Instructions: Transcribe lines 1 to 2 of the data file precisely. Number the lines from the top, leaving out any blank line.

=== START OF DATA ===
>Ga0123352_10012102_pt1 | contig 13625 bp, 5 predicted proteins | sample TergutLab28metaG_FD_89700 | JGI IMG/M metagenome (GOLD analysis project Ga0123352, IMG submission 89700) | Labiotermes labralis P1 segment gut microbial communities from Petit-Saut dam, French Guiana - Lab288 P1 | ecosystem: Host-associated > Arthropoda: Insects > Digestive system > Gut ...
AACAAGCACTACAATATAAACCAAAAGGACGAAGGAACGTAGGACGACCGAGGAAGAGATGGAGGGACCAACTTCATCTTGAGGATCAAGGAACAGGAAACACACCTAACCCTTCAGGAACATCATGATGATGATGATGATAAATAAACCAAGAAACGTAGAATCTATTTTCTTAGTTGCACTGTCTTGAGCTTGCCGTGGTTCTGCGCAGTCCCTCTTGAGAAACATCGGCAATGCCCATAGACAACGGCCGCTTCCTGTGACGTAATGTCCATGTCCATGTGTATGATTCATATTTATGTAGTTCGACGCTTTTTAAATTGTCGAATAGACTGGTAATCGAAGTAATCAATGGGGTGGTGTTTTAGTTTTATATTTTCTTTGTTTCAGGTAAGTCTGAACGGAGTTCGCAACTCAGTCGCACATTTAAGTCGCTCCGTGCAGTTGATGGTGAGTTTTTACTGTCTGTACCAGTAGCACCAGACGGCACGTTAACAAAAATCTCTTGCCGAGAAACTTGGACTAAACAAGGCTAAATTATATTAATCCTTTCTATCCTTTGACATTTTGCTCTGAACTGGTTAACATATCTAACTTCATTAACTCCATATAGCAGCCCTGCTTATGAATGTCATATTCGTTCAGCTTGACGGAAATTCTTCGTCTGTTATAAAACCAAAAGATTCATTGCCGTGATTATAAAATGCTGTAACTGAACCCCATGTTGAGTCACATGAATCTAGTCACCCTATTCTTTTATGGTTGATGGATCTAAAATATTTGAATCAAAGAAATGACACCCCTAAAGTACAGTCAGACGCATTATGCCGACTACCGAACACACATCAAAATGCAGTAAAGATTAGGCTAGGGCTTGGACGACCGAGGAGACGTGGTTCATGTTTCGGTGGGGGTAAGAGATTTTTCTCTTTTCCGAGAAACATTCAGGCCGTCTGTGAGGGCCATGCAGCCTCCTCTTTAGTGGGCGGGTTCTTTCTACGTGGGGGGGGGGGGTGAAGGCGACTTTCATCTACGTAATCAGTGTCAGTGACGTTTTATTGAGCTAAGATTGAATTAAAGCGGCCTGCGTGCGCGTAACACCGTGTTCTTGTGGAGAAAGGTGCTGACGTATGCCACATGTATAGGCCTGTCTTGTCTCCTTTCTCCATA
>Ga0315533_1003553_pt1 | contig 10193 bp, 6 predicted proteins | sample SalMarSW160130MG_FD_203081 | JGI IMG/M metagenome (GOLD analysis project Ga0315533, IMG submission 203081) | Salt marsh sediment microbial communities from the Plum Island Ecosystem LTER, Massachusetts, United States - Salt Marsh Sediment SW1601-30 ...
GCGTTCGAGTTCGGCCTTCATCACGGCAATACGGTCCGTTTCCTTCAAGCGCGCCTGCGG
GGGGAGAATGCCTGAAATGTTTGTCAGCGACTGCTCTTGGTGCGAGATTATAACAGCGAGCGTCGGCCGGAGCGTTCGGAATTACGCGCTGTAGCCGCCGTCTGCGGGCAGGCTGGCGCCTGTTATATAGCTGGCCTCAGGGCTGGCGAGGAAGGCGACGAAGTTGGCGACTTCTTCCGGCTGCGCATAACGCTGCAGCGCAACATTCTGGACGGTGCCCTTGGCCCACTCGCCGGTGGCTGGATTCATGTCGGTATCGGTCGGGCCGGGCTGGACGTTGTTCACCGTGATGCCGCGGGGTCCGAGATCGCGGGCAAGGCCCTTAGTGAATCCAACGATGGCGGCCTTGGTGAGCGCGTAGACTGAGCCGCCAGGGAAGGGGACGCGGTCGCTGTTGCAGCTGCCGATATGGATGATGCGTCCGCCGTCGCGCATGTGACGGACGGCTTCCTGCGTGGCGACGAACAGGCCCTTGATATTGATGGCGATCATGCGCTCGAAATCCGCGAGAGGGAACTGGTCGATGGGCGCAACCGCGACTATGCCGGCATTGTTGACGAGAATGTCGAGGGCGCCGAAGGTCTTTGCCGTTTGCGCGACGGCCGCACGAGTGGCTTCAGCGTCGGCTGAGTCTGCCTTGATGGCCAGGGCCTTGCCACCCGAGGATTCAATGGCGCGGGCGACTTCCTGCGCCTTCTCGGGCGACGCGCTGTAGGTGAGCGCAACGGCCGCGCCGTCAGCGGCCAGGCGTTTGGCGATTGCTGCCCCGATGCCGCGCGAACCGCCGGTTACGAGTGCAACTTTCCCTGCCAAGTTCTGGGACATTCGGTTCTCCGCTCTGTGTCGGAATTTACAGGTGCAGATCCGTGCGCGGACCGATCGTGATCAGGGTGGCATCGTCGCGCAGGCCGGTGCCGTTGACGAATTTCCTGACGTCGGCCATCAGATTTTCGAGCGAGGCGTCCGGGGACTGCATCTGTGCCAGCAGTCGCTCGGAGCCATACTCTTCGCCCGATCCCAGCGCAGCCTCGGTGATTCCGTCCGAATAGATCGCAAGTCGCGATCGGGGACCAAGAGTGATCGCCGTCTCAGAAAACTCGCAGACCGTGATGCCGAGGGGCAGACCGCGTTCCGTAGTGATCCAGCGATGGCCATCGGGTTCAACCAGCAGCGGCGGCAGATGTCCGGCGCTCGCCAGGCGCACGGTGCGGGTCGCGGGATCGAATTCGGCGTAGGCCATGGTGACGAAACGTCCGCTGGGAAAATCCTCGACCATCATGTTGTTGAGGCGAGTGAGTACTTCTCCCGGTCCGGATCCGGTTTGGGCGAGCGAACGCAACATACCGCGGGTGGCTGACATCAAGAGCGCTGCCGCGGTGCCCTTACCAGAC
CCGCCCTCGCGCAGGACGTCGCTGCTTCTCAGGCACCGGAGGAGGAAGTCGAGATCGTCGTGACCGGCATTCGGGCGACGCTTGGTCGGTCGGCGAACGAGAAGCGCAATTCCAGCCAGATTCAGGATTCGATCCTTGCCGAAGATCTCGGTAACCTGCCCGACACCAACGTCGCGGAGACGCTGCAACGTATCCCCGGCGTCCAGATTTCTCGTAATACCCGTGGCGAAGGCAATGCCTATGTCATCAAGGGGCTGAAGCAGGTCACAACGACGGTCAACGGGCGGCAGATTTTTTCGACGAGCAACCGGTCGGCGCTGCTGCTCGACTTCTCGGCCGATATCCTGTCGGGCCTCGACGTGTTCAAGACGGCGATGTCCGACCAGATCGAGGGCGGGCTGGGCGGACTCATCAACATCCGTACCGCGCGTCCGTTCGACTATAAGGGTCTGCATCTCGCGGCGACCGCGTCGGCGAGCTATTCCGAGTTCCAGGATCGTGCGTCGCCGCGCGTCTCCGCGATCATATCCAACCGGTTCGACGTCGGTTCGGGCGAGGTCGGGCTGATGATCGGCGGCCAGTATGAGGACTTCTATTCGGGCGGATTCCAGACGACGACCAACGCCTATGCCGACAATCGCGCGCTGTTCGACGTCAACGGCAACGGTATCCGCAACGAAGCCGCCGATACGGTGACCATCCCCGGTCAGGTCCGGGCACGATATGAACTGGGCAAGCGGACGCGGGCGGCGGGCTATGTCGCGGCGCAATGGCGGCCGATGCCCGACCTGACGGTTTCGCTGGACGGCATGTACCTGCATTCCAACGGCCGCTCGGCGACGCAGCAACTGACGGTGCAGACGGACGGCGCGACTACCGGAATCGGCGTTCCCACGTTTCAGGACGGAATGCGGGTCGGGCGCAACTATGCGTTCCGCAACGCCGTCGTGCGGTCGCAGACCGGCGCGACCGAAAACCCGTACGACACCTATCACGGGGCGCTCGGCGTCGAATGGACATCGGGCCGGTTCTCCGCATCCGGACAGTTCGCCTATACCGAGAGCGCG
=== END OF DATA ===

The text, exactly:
>Ga0123352_10012102_pt1 | contig 13625 bp, 5 predicted proteins | sample TergutLab28metaG_FD_89700 | JGI IMG/M metagenome (GOLD analysis project Ga0123352, IMG submission 89700) | Labiotermes labralis P1 segment gut microbial communities from Petit-Saut dam, French Guiana - Lab288 P1 | ecosystem: Host-associated > Arthropoda: Insects > Digestive system > Gut ...
AACAAGCACTACAATATAAACCAAAAGGACGAAGGAACGTAGGACGACCGAGGAAGAGATGGAGGGACCAACTTCATCTTGAGGATCAAGGAACAGGAAACACACCTAACCCTTCAGGAACATCATGATGATGATGATGATAAATAAACCAAGAAACGTAGAATCTATTTTCTTAGTTGCACTGTCTTGAGCTTGCCGTGGTTCTGCGCAGTCCCTCTTGAGAAACATCGGCAATGCCCATAGACAACGGCCGCTTCCTGTGACGTAATGTCCATGTCCATGTGTATGATTCATATTTATGTAGTTCGACGCTTTTTAAATTGTCGAATAGACTGGTAATCGAAGTAATCAATGGGGTGGTGTTTTAGTTTTATATTTTCTTTGTTTCAGGTAAGTCTGAACGGAGTTCGCAACTCAGTCGCACATTTAAGTCGCTCCGTGCAGTTGATGGTGAGTTTTTACTGTCTGTACCAGTAGCACCAGACGGCACGTTAACAAAAATCTCTTGCCGAGAAACTTGGACTAAACAAGGCTAAATTATATTAATCCTTTCTATCCTTTGACATTTTGCTCTGAACTGGTTAACATATCTAACTTCATTAACTCCATATAGCAGCCCTGCTTATGAATGTCATATTCGTTCAGCTTGACGGAAATTCTTCGTCTGTTATAAAACCAAAAGATTCATTGCCGTGATTATAAAATGCTGTAACTGAACCCCATGTTGAGTCACATGAATCTAGTCACCCTATTCTTTTATGGTTGATGGATCTAAAATATTTGAATCAAAGAAATGACACCCCTAAAGTACAGTCAGACGCATTATGCCGACTACCGAACACACATCAAAATGCAGTAAAGATTAGGCTAGGGCTTGGACGACCGAGGAGACGTGGTTCATGTTTCGGTGGGGGTAAGAGATTTTTCTCTTTTCCGAGAAACATTCAGGCCGTCTGTGAGGGCCATGCAGCCTCCTCTTTAGTGGGCGGGTTCTTTCTACGTGGGGGGGGGGGGTGAAGGCGACTTTCATCTACGTAATCAGTGTCAGTGACGTTTTATTGAGCTAAGATTGAATTAAAGCGGCCTGCGTGCGCGTAACACCGTGTTCTTGTGGAGAAAGGTGCTGACGTATGCCACATGTATAGGCCTGTCTTGTCTCCTTTCTCCATA